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International News
Abuse Said to Be Rampant In Turkey's Mental Hospitals
Psychiatric News
Volume 40 Number 22 page 18-18

FIG1An APA committee wants the Turkish Psychiatric Association to clarify allegations of human rights abuses in Turkey's public psychiatric facilities that were raised in a recent report by a Washington-based advocacy group.FIG2

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Allegations of arbitrary detention and "inhumane" use of electroconvulsive therapy must be addressed by Turkey's psychiatrists and health officials, an APA committee maintains. See page 18. 

© Mental Disability Rights International (2005)

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At Bakirköy Psychiatric Hospital in Istanbul, patients lie about the grounds with little to occupy their time. 

© Mental Disability Rights International (2005)

"We're approaching [Turkish psychiatrists] as colleagues concerned about the quality of care that they provide, the ethical and other protections they have for patients, and how can we help them do something about it," said Alan Stone, M.D., a former APA president and the Touroff-Glueck Professor of Law and Psychiatry at Harvard, in an interview with Psychiatric News.

The report, issued in September by Mental Disability Rights International (MDRI), delineated the "pervasive" use of electroconvulsive therapy (ECT) as punishment, its use with children and adolescents, and" unmodified" by muscle relaxants, anesthesia, or oxygenation. It pointed to the lack of mental health laws that protect patients from arbitrary detention. The MDRI team also visited rehabilitation centers and orphanages and observed improper use of restraints and seclusion, lack of rehabilitation and medical care, and disabled children "emaciated from starvation."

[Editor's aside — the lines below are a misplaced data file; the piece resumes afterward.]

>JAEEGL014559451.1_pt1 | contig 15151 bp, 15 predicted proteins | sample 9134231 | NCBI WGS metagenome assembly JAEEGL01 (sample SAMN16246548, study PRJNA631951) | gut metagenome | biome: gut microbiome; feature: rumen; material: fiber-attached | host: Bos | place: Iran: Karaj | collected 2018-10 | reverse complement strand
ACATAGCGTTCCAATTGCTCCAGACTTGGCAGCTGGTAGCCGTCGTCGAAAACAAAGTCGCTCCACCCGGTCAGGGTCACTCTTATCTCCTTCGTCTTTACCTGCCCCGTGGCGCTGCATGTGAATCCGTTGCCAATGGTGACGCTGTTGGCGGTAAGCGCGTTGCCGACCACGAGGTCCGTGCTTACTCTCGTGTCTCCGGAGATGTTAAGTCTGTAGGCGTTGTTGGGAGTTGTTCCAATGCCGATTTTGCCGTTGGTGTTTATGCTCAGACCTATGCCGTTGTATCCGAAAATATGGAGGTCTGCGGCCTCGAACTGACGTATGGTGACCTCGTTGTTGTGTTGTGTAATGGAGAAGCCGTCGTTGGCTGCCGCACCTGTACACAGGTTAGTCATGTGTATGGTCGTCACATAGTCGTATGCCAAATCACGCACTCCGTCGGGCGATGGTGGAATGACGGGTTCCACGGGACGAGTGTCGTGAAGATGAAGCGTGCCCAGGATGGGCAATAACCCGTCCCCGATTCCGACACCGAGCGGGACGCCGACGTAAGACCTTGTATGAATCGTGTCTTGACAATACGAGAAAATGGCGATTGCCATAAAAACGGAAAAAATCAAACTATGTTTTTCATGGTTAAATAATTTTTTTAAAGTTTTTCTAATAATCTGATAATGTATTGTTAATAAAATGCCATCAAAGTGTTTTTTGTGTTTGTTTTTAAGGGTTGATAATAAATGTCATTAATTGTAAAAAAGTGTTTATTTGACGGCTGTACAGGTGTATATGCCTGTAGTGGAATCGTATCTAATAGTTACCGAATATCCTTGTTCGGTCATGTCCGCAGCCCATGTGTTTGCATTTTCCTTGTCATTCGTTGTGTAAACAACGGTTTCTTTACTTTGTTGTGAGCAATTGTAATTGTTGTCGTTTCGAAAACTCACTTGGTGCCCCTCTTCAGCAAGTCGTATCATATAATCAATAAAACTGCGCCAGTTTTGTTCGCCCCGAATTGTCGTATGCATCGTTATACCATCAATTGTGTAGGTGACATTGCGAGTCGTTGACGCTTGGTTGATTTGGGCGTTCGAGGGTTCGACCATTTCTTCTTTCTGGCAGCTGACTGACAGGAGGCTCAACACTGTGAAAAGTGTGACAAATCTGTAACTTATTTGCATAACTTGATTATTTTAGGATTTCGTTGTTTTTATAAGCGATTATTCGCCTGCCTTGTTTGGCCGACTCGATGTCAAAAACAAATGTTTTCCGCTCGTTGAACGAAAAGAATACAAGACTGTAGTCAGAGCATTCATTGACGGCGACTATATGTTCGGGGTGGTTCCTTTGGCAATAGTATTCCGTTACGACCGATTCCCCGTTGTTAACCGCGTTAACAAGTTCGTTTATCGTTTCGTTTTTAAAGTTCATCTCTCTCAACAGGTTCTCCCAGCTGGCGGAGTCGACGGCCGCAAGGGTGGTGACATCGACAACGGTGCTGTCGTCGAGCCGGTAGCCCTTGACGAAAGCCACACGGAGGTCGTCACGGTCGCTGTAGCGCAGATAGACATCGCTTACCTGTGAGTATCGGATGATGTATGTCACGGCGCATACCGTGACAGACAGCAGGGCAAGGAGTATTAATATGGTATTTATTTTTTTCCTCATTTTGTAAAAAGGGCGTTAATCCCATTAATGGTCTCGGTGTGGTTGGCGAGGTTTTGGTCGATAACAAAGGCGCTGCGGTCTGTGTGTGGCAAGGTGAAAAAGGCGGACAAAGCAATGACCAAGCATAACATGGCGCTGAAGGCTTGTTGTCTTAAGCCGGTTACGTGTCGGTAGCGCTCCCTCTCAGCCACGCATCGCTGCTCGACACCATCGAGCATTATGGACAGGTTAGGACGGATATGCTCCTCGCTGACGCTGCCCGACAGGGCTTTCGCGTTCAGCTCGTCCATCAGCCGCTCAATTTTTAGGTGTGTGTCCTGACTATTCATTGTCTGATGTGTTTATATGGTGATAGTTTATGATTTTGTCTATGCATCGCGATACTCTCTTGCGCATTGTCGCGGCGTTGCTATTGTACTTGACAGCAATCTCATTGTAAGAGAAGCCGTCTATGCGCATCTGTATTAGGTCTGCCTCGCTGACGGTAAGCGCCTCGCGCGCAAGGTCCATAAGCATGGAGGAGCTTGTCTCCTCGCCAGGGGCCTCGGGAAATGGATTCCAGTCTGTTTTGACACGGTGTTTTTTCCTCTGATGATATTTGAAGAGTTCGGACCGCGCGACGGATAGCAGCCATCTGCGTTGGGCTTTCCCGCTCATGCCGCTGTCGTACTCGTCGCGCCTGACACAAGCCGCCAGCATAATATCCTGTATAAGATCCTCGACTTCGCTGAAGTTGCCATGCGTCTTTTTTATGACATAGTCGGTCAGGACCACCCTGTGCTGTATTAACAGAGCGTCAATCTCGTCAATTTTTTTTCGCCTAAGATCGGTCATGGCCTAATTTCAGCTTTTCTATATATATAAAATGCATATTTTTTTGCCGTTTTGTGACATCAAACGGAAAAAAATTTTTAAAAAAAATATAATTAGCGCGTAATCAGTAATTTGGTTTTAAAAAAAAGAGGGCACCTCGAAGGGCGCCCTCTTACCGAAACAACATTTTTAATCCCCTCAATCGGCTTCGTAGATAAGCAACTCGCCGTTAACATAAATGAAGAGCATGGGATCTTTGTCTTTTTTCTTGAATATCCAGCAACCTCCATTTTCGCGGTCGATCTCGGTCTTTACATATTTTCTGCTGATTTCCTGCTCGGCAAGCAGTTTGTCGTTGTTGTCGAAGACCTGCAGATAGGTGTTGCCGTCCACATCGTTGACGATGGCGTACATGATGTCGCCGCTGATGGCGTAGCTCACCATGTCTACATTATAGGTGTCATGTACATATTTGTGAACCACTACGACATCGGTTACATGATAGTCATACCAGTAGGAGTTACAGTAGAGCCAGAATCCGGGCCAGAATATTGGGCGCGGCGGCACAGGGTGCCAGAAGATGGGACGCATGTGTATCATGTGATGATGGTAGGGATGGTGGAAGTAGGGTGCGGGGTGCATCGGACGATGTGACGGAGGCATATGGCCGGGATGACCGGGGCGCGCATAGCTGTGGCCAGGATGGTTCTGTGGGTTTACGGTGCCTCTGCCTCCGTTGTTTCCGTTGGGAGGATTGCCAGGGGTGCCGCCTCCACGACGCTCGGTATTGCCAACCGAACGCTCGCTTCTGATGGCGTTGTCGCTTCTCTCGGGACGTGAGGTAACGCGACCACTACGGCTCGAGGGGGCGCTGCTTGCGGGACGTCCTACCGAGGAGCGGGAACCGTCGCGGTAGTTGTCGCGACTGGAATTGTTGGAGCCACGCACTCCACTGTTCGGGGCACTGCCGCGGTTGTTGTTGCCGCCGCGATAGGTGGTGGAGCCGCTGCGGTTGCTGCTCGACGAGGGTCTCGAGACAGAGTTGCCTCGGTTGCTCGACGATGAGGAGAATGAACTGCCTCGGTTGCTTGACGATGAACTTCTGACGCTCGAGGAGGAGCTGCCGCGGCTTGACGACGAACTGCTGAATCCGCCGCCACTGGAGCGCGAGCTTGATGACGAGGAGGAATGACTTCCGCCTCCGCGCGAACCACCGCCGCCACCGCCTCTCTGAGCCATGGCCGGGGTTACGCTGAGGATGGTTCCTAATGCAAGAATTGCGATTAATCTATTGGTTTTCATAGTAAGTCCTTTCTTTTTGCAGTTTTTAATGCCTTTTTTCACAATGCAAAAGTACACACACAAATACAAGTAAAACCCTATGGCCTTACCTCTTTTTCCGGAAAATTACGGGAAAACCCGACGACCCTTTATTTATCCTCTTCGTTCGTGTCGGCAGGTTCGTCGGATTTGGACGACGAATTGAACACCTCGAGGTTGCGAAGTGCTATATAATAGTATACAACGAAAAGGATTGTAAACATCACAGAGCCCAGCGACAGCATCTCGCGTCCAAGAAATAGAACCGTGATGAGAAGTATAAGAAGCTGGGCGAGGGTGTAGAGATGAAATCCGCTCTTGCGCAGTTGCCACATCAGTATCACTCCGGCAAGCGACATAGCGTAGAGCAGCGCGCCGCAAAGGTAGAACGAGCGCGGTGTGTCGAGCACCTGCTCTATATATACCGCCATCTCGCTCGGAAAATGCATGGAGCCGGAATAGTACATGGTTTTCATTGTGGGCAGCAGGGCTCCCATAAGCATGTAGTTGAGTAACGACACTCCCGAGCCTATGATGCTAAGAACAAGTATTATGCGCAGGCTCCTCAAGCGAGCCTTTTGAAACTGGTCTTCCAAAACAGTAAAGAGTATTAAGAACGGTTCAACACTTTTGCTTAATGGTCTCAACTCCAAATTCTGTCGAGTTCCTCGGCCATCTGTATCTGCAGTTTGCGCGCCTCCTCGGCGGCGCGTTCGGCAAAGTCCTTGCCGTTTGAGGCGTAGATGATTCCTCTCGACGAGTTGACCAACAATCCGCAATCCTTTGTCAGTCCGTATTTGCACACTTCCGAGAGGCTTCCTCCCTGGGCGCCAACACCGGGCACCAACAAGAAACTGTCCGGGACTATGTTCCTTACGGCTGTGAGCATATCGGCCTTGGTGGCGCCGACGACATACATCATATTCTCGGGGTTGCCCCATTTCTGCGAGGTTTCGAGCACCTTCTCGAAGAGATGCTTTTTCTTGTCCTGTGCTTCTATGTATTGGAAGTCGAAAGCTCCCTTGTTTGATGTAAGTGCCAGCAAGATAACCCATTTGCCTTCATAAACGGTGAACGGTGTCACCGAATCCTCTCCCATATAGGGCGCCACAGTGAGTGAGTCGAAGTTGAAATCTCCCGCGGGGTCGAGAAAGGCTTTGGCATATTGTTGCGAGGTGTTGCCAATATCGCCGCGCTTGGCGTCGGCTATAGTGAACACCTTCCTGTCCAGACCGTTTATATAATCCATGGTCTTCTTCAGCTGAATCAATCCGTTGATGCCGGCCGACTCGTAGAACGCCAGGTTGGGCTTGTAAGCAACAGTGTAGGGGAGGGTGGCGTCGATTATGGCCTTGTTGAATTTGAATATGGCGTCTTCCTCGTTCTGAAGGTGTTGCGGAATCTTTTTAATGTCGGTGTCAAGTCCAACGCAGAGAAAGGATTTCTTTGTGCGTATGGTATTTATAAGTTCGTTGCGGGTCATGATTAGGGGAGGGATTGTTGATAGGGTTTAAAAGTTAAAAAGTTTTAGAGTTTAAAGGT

"Inhuman and degrading conditions of confinement are widespread throughout the Turkish mental health system," said the report." Locked away and out of public view, people with psychiatric disorders as well as people with intellectual disabilities, such as mental retardation, are subjected to treatment practices that are tantamount to torture."

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In a statement issued in response, the Turkish Psychiatric Association and the Turkish Medical Association said that some information in the MDRI report was anecdotal, but they largely agreed with its findings.FIG3

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Alan Stone, M.D.: "As colleagues, we're concerned about questions of care, what can be done, and how we can help them."